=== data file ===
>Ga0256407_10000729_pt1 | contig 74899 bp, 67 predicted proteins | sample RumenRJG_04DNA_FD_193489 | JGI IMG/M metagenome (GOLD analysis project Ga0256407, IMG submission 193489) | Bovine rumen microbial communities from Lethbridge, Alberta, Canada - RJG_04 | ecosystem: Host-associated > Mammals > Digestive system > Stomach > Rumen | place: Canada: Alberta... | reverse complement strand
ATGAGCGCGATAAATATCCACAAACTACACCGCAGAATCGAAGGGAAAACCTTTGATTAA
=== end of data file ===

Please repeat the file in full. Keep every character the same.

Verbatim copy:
>Ga0256407_10000729_pt1 | contig 74899 bp, 67 predicted proteins | sample RumenRJG_04DNA_FD_193489 | JGI IMG/M metagenome (GOLD analysis project Ga0256407, IMG submission 193489) | Bovine rumen microbial communities from Lethbridge, Alberta, Canada - RJG_04 | ecosystem: Host-associated > Mammals > Digestive system > Stomach > Rumen | place: Canada: Alberta... | reverse complement strand
ATGAGCGCGATAAATATCCACAAACTACACCGCAGAATCGAAGGGAAAACCTTTGATTAA